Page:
• Egg cartons for drying the dyed eggs

Natural egg dyes can be made from a variety of ingredients. Here’s a list of what I used last year along with comments on the colors that resulted.


  • 3 cans of beets in cranberry juice (instead of water) – produced a dark reddish hue


  • Frozen cherries – made a very light pink


  • 3 tablespoons of chili powder produced a nice reddish-orange color


  • 3 Tablespoons of tumeric produced a great yellow


  • A mix of spinach leaves, canned blueberries and their juice and a few tablespoons of tumeric produced a gorgeous earthy green color – I think it would work without the spinach leaves, but I happened to have some that were wilting so I threw them in.


  • 3/4 of a head of red cabbage (chopped) made a beautiful blue


  • 2 cans of blueberries and their juice made a grey-blueish color


  • Frozen cherries mixed with blueberries yielded a grey color (not the purple I was going for).

Last year I found a couple great web site with tips on “Natural Easter Egg Dyes” and Natural Dye from Organic.org. The natural dyes come from spices like paprika, tumeric and cumin; vegetables like spinach and red cabbage; fruit juices and even coffee. All of your dye ingredients can (and should) be composted after you are done.

On Organic.org, there is a boil method (which produces darker results) and a cold-dip method, which is suggested for children or if you plan to eat the eggs, which is the method we used last year.

The two methods are:

Method 1—Hot
Place eggs in a single layer in a large, nonaluminum pan. Add the dyeing ingredient of your choice—it’s best not to mix until you are comfortable with experimenting. Cover the eggs and other dyeing “agent(s)” with one inch of water. Add 2 tablespoons of white vinegar per quart to help the color adhere to the egg, and bring to a boil. Next, simmer for 20–30 minutes or until the desired shade is achieved. If you cook the eggs longer than 15 minutes, they will become rather tough.

Method 2—Cold
The cold method is the same as the hot method with the following exception. Once ingredients have simmered 20–30 minutes (depending on desired shade), lift or strain the ingredients out of the water and allow the water to cool to room temperature though you may wish to try keeping the ingredients in the colored water to give the egg more texture as the dye will become concentrated in areas where the vegetable touches the egg. Submerge the eggs until the desired color is achieved. You may keep the eggs in the solution overnight as long as it is refrigerated.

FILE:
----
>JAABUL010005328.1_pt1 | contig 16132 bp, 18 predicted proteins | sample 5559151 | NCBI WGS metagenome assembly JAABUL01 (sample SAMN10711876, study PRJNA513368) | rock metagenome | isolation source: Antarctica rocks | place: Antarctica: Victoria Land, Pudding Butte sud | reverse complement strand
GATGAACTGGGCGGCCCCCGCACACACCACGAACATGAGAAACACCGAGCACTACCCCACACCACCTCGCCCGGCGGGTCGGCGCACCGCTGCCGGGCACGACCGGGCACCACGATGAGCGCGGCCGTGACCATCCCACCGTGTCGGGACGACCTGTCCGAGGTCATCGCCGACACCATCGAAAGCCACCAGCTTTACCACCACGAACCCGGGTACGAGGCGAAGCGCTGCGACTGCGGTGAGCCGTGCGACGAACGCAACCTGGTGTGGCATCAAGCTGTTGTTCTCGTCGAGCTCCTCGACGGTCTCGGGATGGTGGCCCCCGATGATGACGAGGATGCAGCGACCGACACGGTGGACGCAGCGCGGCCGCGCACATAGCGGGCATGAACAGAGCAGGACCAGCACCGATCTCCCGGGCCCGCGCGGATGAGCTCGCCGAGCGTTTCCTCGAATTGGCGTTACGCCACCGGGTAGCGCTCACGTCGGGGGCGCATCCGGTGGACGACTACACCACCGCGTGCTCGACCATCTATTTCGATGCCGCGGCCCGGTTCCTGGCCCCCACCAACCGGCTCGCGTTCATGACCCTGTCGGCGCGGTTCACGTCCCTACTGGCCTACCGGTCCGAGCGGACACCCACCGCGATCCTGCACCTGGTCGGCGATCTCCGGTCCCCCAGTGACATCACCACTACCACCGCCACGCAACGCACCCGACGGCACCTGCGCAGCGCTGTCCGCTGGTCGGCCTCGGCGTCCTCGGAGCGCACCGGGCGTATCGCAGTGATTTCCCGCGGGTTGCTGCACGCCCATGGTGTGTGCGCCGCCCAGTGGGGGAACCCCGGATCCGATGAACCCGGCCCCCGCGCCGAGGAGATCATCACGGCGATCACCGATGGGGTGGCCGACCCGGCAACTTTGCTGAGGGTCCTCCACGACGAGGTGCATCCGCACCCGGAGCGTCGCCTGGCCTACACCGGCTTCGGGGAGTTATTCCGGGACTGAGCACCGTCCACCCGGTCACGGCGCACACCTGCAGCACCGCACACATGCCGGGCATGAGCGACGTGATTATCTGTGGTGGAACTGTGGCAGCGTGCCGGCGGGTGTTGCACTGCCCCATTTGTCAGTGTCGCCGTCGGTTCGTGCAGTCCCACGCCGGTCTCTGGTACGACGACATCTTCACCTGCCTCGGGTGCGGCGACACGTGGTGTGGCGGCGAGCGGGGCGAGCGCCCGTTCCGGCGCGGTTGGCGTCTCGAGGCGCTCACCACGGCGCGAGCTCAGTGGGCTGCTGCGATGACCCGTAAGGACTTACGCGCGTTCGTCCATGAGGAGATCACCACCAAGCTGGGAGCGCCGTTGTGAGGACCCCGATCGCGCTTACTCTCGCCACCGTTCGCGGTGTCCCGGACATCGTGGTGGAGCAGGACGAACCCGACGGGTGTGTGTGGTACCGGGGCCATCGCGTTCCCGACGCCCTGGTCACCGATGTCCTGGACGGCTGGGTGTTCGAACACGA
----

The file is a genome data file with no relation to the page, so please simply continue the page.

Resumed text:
The longer the egg stays in the dye, hot or cold, the deeper the hue will be. Using vinegar will also help the color deepen.

Definitely feel free to experiment and try out other foods and spices. For me, that was a big part of what made it so much fun, trying out different things to see what colors would come from them. For example, the dye from the spinach, tumeric, blueberry mix looked orange or brown, but the eggs came out green! And the red cabbage dye was purpley-pink, but the eggs came out blue. It was like a fun science experiment that the whole family could get involved in. Happy egg coloring! :)

The process of making the dyes:

The egg dyes on the stovetop Beets in cranberry juice
Red cabbage Tumeric

And the results:

Red and pink eggsYellow and orange eggs
Green eggsBlue eggs

Links to other people’s natural egg dyeing results:

If you dye your eggs naturally and blog about it, please leave me your link and I’ll add it to the list. :)

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Why buy the cow? Here’s why!

I’ve decided I’m over getting chickens for my backyard. Sure, eggs would be nice and chickens would be fun, but eggs aren’t THAT expensive to buy at the store or even from the local farm down the street.

What’s really been bothering me lately however is the price of organic milk and cheese. I love that we get our milk delivered right to our door, but it’s costly and it’s not raw, and really I’d like to have raw milk. Also the cheese I buy at Vitamin Cottage or through our local co-op is not exactly cheap either.